Design professionals who serve as construction industry arbitrators will find that the information gleaned from the arbitration process will cause them to improve their own practices and procedures. Their project ~ documentation will probably become more realistic and their contract administration techniques less likely to produce or sustain disputes. (Note 2)
1. General Conditions of the Contract for Construction, AlA DJcumentA201- 1997, Paragraphs 4.5.2 and 4.6.2.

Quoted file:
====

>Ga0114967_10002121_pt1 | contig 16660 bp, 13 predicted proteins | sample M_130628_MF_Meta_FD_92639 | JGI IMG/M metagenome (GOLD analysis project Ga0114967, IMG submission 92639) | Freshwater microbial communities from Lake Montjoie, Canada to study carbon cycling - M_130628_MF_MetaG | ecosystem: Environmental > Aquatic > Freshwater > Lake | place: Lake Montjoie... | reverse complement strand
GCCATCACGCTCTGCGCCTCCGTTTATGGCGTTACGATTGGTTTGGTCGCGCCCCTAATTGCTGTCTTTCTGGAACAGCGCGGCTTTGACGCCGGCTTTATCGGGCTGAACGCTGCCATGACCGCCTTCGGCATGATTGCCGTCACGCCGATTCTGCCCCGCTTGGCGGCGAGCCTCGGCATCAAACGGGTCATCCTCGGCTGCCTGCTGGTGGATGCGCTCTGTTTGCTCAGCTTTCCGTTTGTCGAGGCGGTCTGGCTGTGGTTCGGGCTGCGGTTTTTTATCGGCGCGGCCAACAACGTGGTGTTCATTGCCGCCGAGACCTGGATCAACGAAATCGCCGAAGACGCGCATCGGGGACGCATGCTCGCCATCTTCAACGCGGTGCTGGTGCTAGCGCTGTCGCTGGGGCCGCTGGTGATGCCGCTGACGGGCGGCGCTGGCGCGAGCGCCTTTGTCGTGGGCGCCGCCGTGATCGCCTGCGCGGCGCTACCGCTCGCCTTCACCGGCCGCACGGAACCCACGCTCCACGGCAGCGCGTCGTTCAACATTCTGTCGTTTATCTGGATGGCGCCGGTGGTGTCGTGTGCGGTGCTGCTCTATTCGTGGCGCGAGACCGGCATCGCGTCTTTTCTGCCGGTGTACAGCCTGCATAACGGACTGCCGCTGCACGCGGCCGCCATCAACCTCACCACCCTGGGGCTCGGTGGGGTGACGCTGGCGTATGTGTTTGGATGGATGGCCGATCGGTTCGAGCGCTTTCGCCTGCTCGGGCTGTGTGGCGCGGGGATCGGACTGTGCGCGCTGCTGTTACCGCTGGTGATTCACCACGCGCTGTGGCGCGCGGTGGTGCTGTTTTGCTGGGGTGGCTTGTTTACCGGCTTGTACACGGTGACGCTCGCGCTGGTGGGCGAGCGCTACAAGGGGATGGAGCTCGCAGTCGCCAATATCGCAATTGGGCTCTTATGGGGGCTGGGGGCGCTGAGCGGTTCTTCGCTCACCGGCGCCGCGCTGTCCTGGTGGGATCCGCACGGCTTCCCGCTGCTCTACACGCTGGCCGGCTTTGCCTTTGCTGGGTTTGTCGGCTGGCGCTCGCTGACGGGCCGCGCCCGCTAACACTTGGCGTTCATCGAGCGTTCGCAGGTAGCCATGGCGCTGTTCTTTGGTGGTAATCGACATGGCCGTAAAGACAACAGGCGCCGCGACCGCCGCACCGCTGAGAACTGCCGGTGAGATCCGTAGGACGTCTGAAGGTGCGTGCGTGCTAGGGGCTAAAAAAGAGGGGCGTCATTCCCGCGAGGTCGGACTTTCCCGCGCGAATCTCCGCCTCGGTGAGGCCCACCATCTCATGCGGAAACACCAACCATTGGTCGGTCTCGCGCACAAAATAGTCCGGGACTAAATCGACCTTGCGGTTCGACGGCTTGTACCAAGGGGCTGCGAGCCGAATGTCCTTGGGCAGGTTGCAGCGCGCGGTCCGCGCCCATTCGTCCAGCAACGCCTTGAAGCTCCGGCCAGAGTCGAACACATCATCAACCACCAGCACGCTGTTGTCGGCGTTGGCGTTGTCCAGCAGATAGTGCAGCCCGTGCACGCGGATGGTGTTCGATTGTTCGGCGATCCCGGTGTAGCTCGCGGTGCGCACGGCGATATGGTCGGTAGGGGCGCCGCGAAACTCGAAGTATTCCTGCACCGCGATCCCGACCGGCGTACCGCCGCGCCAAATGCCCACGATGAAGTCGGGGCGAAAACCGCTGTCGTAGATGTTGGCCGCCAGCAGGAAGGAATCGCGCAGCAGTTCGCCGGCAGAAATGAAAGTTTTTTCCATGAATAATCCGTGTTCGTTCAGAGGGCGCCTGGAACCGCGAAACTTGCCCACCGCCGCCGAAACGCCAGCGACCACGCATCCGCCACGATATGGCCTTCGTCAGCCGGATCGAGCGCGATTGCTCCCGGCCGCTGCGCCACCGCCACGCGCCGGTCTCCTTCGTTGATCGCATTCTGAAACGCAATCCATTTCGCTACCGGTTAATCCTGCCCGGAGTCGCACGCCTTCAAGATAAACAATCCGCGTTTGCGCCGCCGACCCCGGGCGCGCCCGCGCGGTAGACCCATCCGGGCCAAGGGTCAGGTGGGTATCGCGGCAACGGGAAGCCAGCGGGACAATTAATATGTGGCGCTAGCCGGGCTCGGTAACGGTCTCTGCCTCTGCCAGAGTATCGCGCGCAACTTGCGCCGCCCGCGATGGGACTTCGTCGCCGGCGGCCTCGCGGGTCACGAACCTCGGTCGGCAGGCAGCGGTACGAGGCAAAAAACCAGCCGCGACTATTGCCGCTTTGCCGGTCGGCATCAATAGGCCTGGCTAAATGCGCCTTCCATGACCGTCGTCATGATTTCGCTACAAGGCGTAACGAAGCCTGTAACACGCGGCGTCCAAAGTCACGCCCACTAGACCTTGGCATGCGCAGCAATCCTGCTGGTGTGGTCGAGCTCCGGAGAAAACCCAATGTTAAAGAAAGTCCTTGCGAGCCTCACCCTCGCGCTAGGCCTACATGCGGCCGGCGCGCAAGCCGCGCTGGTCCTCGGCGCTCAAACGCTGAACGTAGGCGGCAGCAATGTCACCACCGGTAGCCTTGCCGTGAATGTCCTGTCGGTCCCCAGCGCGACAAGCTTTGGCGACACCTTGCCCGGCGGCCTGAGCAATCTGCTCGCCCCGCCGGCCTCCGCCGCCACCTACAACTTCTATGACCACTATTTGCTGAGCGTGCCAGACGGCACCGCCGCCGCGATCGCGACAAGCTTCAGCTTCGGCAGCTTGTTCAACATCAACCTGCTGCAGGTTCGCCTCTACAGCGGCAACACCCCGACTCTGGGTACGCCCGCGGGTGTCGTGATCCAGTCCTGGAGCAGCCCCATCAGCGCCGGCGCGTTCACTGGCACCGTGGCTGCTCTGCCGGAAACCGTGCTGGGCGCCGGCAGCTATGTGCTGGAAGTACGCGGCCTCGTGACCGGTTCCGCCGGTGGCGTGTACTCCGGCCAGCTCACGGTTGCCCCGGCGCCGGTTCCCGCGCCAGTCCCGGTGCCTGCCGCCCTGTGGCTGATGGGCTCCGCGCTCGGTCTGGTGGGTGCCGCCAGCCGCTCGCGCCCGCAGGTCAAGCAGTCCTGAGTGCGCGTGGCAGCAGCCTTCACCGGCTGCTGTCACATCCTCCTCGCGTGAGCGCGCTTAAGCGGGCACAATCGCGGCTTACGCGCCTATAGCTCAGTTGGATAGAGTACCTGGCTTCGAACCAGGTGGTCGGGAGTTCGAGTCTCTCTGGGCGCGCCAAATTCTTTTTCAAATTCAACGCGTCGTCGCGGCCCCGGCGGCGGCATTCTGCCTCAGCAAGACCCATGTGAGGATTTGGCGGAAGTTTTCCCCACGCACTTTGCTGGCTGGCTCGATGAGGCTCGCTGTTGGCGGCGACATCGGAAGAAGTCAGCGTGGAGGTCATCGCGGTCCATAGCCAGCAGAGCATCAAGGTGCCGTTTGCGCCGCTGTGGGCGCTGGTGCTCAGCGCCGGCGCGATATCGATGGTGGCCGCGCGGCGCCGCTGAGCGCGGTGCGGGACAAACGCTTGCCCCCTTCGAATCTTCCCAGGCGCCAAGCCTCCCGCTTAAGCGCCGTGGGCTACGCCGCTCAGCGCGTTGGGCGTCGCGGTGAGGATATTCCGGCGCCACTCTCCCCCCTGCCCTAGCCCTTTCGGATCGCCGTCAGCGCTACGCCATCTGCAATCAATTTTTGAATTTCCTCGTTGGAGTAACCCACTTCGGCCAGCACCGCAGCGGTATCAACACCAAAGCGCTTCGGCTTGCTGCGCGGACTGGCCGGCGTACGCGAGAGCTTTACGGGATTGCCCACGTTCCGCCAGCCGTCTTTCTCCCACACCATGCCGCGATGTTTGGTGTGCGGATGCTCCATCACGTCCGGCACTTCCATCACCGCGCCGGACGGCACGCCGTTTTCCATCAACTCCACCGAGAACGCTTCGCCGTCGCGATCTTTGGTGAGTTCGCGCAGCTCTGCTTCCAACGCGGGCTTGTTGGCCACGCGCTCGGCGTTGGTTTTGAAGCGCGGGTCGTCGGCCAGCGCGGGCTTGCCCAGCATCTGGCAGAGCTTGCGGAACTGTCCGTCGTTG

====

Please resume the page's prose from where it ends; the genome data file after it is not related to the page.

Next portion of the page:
2. For a more complete explanation of the arbitration process, see Chapter 22, Resolution of Construction Disputes, in " A Guide to Successful Construction -Effective Contract Administration, Third Revised Edition," 1999 by Arthur E O’Leary, F AlA, MRIAI, published by BNI Publications, Anaheim, California, 1-800-873-6397.
“A Guide to Successful Construction: Effective Contract Administration” by Arthur F. O’Leary, FAIA, MRIAI or “Construction Nightmare Jobs From Hell & How To Avoid Them” by Arthur F. O’Leary and James Acret are available from
bookworkz.com or call DCD at 800-533-5680.